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Work-related violence
The Health and Safety Executive (HSE) defines work-related violence as:

Any incident in which a person is abused, threatened or assaulted in circumstances relating to their work

This can include verbal abuse or threats as well as physical attacks. These pages explain what HSE is doing to address the issue of work related violence and provide access to a range of information.

Physical attacks are obviously dangerous, but serious or persistent verbal abuse can be a significant problem too, as it can cause damage employees’ health through anxiety and stress. For their employers this can represent a real financial cost - through low staff morale and high staff turnover. This in turn can affect the confidence of a business and its profitability. Further costs may arise from expensive insurance premiums and compensation payments.

All work-related violence, both verbal and physical, has serious consequences for employees and for the business they work for. For employees violence can cause pain, distress and even disability or death.


Estimates from the 2006/07 British Crime Survey (BCS) indicated that there were approximately 397,000 threats of violence and 288,000 physical assaults by members of the public on British workers during the 12 months prior to the interviews.

There were 6 404 RIDDOR reported injuries caused by violence at work during the financial year 2006/07. These reports comprise 4 fatal injuries, 932 major injuries and 5 468 non-major injuries that resulted in absence from work for at least three days. This compares to 6 624 RIDDOR reported injuries caused by violence in 2005/06.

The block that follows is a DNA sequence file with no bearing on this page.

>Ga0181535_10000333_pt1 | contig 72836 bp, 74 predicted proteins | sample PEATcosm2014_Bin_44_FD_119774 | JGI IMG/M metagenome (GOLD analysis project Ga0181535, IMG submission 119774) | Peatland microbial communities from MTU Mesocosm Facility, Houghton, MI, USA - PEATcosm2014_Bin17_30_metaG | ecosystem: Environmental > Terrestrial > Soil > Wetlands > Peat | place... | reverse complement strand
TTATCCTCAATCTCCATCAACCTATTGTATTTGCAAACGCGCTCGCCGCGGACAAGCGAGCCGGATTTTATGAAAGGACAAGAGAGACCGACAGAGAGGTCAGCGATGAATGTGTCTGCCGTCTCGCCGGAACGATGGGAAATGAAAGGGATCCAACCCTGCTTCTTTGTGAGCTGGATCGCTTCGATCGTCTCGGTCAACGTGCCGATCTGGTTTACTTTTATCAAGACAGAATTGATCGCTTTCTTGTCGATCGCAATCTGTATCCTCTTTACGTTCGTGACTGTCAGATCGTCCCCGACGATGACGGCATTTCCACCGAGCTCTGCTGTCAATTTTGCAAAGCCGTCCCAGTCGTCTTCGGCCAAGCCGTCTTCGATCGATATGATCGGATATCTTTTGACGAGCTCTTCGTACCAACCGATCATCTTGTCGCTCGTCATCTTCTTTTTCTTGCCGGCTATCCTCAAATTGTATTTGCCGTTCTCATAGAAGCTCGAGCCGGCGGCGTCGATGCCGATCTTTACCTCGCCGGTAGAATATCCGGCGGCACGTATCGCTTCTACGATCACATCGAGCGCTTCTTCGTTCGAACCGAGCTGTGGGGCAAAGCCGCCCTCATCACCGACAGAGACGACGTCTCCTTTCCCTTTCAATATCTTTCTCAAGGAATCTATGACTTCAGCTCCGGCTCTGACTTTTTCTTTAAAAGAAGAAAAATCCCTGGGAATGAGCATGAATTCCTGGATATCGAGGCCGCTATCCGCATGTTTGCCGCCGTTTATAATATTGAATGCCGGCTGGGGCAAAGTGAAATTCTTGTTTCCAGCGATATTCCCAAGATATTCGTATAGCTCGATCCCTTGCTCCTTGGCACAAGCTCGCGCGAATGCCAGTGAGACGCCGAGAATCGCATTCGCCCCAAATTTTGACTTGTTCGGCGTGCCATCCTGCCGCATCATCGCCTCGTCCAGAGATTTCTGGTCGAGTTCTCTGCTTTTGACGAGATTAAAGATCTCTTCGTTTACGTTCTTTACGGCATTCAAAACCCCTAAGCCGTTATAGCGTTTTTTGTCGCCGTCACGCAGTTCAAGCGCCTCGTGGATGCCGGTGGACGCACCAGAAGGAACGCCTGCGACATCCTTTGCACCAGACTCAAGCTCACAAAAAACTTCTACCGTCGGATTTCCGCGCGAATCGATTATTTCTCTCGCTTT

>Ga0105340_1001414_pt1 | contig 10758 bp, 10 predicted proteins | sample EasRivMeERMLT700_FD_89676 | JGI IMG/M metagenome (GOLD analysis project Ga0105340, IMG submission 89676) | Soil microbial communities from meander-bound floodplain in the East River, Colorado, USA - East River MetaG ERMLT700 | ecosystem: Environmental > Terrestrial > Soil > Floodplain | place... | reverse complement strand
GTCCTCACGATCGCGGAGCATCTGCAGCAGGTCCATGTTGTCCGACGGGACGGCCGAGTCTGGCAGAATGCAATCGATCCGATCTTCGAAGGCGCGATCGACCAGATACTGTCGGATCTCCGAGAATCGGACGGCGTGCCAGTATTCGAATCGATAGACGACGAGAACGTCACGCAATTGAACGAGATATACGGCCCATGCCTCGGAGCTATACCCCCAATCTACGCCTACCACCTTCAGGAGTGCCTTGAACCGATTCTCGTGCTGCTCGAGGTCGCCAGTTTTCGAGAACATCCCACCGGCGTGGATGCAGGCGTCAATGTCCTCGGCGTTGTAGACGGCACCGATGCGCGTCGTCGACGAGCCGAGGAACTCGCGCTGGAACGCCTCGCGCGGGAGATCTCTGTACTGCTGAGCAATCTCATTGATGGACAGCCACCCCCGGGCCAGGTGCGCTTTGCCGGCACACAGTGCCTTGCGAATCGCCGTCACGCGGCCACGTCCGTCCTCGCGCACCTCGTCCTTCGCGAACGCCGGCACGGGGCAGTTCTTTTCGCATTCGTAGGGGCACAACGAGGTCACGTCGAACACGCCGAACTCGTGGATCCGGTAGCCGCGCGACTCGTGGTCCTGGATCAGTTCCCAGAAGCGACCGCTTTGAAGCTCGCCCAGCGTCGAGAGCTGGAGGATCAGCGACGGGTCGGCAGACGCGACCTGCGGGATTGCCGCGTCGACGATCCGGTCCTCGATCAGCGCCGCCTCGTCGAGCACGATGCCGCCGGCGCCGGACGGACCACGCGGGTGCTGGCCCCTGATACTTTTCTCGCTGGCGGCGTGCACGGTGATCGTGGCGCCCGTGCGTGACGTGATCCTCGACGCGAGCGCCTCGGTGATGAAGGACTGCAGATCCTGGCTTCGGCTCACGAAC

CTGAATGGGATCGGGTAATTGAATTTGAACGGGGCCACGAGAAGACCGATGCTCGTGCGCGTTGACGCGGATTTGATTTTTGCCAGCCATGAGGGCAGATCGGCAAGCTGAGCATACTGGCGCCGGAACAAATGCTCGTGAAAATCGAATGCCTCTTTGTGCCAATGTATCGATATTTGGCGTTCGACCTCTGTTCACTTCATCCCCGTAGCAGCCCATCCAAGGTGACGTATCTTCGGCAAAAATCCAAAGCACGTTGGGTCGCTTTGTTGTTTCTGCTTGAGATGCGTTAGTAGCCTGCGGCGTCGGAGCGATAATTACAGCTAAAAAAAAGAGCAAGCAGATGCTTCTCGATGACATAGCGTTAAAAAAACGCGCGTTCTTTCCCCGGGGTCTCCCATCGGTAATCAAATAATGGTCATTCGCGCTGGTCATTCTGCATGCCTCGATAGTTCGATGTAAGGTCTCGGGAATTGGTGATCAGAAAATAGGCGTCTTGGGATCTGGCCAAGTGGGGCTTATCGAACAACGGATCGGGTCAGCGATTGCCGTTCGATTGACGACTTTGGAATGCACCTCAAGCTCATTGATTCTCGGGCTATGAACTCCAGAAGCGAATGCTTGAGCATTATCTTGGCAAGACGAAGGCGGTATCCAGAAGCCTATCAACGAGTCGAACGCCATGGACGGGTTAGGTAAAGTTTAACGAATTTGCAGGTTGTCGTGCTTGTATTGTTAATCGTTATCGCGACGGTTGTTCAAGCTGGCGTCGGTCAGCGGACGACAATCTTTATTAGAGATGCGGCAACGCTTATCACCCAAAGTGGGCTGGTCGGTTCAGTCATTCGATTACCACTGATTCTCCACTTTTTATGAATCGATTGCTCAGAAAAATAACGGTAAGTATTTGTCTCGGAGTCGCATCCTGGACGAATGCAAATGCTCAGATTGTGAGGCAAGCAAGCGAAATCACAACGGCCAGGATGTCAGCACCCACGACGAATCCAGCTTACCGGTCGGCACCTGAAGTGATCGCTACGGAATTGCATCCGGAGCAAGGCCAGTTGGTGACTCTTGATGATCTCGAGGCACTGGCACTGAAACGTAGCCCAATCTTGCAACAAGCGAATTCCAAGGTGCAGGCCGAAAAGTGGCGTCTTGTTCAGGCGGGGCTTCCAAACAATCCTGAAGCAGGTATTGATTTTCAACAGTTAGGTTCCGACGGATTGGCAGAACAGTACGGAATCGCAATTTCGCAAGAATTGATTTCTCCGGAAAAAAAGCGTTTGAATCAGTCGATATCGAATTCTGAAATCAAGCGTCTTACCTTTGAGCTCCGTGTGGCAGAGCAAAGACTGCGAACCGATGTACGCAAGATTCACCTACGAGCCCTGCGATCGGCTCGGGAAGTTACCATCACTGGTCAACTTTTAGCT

Estimates from the 2006 Fit3 employee survey suggest that 16% of workers have been subject to abuse or violence in the last three months. For 67% of these victims this happened more than once and 66% of victims knew the person who was abusive or violent towards them.

The Fit3 employee survey estimates that 33% of victims of workplace violence or abuse do not report the incident. The most common reasons given for non-reporting included dealing with the matter themselves and feeling it was too trivial to mention. 14% believed management would not have done anything about it.

23% of respondents to the Fit3 employee survey say they know of no mechanisms in place to protect them from violence or abuse.

Trends in violence at work are difficult to interpret, with survey estimates tending to fluctuate from year to year. However, recent figures have been fairly stable.

The highest estimated rates of fatal, major and over 3-day injuries reported to HSE through RIDDOR were found in the minor occupational groupings of prison service officers below principal officer (1187 per 100,000 workers), police officers (sergeant and below) (478 per 100,000 workers) and bus and coach drivers (301 per 100,000 workers).

Most RIDDOR reported incidence of violence occurred in the broad industry grouping of services reflecting the occupations with highest rates.

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